In 1262 Roger moved to the court of Aragon with his mother and Constance II, the future Queen of Aragon, who was married to Peter of Aragon, the son of James I the Conqueror. Since then, his life has been always linked with the fate or Aragon and later of Sicily, where he made his strategic genius available for the protection of the island.

Roger’s military activity started in the late 1260s, and after having repressed the Saracen rebellion in Valencia he was appointed admiral of the royal fleet in 1278. After the death of James I of Aragon, the expansionist aims of his son, Peter III of Aragon, were directed to the conquest of Sicily, that was assigned to Charles I of Anjou by the Holy See after the death of Conrad I, the eldest son of the Emperor Fredrick II.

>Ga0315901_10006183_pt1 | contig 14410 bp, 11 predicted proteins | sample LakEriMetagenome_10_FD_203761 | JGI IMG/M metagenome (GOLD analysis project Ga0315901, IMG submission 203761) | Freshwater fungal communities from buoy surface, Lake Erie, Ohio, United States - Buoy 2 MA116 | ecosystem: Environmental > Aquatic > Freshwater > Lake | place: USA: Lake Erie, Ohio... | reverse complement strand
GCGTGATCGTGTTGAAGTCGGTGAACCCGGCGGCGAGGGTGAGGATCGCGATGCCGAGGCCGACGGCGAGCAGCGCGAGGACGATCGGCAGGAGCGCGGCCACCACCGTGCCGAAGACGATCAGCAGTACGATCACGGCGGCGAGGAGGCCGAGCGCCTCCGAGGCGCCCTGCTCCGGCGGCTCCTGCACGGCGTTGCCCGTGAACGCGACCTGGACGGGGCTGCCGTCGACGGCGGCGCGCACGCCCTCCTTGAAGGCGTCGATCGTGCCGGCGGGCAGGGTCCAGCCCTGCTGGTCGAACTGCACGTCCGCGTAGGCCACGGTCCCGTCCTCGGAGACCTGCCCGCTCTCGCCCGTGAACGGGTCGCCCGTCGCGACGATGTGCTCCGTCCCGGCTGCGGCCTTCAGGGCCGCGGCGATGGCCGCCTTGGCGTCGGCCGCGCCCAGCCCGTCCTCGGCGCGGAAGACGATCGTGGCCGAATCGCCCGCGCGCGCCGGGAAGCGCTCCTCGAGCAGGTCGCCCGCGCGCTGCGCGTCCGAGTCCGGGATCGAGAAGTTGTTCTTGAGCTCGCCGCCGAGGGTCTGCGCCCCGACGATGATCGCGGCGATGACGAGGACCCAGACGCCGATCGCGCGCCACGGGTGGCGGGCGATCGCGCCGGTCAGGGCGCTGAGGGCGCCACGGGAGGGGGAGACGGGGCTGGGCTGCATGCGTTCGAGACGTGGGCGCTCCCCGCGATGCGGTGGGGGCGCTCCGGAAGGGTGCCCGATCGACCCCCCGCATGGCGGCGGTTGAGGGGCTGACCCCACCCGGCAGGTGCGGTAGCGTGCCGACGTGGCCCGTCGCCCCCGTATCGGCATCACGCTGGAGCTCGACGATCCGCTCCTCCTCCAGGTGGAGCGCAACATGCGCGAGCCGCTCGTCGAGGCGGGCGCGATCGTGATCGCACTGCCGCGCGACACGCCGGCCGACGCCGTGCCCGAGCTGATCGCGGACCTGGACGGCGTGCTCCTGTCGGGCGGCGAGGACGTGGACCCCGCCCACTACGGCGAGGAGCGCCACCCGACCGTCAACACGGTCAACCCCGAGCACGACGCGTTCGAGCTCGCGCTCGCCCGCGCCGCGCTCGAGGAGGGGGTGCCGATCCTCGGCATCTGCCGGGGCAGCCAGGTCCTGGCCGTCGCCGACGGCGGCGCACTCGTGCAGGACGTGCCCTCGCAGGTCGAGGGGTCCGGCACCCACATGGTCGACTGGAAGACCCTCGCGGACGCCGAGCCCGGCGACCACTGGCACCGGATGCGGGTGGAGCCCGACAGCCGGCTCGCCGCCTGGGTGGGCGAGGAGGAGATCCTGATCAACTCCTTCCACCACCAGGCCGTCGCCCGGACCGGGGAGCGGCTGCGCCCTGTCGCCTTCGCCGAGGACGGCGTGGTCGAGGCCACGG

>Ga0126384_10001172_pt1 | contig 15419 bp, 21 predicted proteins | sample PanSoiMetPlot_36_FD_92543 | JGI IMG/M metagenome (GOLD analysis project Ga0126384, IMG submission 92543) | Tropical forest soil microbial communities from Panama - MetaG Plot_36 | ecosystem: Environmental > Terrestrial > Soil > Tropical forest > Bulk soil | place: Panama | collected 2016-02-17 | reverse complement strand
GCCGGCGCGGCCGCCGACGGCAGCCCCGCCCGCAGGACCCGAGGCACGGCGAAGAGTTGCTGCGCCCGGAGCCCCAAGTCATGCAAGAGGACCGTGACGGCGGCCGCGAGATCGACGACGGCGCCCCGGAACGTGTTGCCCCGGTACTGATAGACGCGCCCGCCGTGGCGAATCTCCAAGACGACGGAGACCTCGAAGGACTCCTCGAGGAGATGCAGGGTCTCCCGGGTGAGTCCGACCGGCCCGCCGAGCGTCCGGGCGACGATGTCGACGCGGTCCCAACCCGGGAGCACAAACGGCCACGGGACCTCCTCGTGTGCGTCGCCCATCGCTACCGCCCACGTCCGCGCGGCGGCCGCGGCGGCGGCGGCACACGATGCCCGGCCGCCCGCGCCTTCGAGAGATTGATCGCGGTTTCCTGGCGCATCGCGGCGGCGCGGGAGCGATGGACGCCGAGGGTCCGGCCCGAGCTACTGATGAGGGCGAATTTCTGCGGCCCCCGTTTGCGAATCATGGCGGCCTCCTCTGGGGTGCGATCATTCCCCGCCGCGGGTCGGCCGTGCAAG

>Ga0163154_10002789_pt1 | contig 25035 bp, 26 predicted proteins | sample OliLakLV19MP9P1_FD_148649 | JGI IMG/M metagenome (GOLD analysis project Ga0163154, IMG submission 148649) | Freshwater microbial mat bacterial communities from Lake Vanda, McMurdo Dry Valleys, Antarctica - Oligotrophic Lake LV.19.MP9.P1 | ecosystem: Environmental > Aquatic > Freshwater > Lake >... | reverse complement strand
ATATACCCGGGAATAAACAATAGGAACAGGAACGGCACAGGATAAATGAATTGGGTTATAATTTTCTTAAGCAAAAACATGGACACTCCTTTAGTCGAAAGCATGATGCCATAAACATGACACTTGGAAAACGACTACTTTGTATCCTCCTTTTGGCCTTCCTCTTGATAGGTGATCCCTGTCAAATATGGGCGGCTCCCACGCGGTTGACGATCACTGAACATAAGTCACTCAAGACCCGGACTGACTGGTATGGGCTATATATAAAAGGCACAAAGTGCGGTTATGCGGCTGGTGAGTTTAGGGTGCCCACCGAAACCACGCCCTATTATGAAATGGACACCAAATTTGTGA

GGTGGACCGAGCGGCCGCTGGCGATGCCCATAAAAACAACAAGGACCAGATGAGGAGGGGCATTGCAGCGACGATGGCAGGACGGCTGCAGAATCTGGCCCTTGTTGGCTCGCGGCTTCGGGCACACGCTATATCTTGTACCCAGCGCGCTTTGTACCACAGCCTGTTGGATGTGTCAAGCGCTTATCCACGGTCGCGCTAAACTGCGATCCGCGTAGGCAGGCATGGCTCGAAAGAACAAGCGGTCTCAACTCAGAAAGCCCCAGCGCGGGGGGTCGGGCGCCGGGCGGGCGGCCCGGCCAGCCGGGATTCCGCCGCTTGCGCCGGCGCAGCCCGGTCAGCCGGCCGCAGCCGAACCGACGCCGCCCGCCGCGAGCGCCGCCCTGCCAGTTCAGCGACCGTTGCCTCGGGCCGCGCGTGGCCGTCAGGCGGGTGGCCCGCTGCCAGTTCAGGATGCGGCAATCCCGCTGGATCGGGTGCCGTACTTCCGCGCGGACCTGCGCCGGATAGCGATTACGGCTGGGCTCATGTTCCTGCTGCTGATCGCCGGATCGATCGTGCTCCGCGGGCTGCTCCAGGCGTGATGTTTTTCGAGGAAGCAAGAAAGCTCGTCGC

Both Roger and Peter’s life were strictly connected to the fate of the Regno (Southern Italy and Sicily). The first according to the tradition lost his father, Richard (who would have been at King’s Manfred side at the final moments of his life), at the Battle of Benevento in 1266. The second was betrothed to Constance, Manfred’s daughter and heir of the Regno.

The insurrection that triggered the War of Sicilian Vespers occurred in Palermo in 1282 and was the perfect opportunity for Peter to establish the influence of the Aragon Kingdom over Sicily, historically considered as the most strategic point in the Mediterranean Sea.

The role of Roger of Lauria was to establish the supremacy of the Catalan-Sicilian fleet over the Angevins, due to his incredible strategic ability and to the quality of his fleet, compound by almugavars (devastators in Arabic) and by the Catalans crossbowmen, considered the most feared in all Europe.